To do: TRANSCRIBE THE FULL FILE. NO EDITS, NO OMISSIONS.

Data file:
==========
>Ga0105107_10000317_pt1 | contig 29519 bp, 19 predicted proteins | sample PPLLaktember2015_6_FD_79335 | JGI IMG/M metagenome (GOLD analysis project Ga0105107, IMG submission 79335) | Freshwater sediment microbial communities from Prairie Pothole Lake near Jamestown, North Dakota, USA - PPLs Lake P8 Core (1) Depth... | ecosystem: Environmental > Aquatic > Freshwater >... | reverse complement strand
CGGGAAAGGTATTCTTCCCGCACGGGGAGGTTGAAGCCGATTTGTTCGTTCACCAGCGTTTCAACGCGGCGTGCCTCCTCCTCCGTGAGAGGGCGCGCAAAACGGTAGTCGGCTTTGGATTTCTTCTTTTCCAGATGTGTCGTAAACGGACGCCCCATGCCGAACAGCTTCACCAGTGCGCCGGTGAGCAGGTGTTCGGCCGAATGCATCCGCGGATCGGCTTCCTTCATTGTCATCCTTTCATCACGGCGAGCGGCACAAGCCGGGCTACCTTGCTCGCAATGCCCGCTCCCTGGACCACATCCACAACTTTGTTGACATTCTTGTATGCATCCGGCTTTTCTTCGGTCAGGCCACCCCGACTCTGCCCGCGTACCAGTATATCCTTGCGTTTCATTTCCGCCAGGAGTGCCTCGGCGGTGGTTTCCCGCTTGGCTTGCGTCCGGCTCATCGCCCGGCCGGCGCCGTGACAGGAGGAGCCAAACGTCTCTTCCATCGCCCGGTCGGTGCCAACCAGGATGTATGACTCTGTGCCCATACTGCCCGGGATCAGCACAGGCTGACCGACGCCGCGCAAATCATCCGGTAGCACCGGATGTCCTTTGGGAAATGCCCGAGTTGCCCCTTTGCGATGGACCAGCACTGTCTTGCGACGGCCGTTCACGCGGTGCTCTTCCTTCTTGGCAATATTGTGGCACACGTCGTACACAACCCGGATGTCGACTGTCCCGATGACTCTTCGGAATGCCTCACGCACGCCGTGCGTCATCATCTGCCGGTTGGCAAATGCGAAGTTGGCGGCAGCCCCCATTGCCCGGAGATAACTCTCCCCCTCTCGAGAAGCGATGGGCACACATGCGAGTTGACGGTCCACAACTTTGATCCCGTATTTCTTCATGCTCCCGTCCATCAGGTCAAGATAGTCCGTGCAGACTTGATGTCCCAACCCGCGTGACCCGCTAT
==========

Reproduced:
>Ga0105107_10000317_pt1 | contig 29519 bp, 19 predicted proteins | sample PPLLaktember2015_6_FD_79335 | JGI IMG/M metagenome (GOLD analysis project Ga0105107, IMG submission 79335) | Freshwater sediment microbial communities from Prairie Pothole Lake near Jamestown, North Dakota, USA - PPLs Lake P8 Core (1) Depth... | ecosystem: Environmental > Aquatic > Freshwater >... | reverse complement strand
CGGGAAAGGTATTCTTCCCGCACGGGGAGGTTGAAGCCGATTTGTTCGTTCACCAGCGTTTCAACGCGGCGTGCCTCCTCCTCCGTGAGAGGGCGCGCAAAACGGTAGTCGGCTTTGGATTTCTTCTTTTCCAGATGTGTCGTAAACGGACGCCCCATGCCGAACAGCTTCACCAGTGCGCCGGTGAGCAGGTGTTCGGCCGAATGCATCCGCGGATCGGCTTCCTTCATTGTCATCCTTTCATCACGGCGAGCGGCACAAGCCGGGCTACCTTGCTCGCAATGCCCGCTCCCTGGACCACATCCACAACTTTGTTGACATTCTTGTATGCATCCGGCTTTTCTTCGGTCAGGCCACCCCGACTCTGCCCGCGTACCAGTATATCCTTGCGTTTCATTTCCGCCAGGAGTGCCTCGGCGGTGGTTTCCCGCTTGGCTTGCGTCCGGCTCATCGCCCGGCCGGCGCCGTGACAGGAGGAGCCAAACGTCTCTTCCATCGCCCGGTCGGTGCCAACCAGGATGTATGACTCTGTGCCCATACTGCCCGGGATCAGCACAGGCTGACCGACGCCGCGCAAATCATCCGGTAGCACCGGATGTCCTTTGGGAAATGCCCGAGTTGCCCCTTTGCGATGGACCAGCACTGTCTTGCGACGGCCGTTCACGCGGTGCTCTTCCTTCTTGGCAATATTGTGGCACACGTCGTACACAACCCGGATGTCGACTGTCCCGATGACTCTTCGGAATGCCTCACGCACGCCGTGCGTCATCATCTGCCGGTTGGCAAATGCGAAGTTGGCGGCAGCCCCCATTGCCCGGAGATAACTCTCCCCCTCTCGAGAAGCGATGGGCACACATGCGAGTTGACGGTCCACAACTTTGATCCCGTATTTCTTCATGCTCCCGTCCATCAGGTCAAGATAGTCCGTGCAGACTTGATGTCCCAACCCGCGTGACCCGCTAT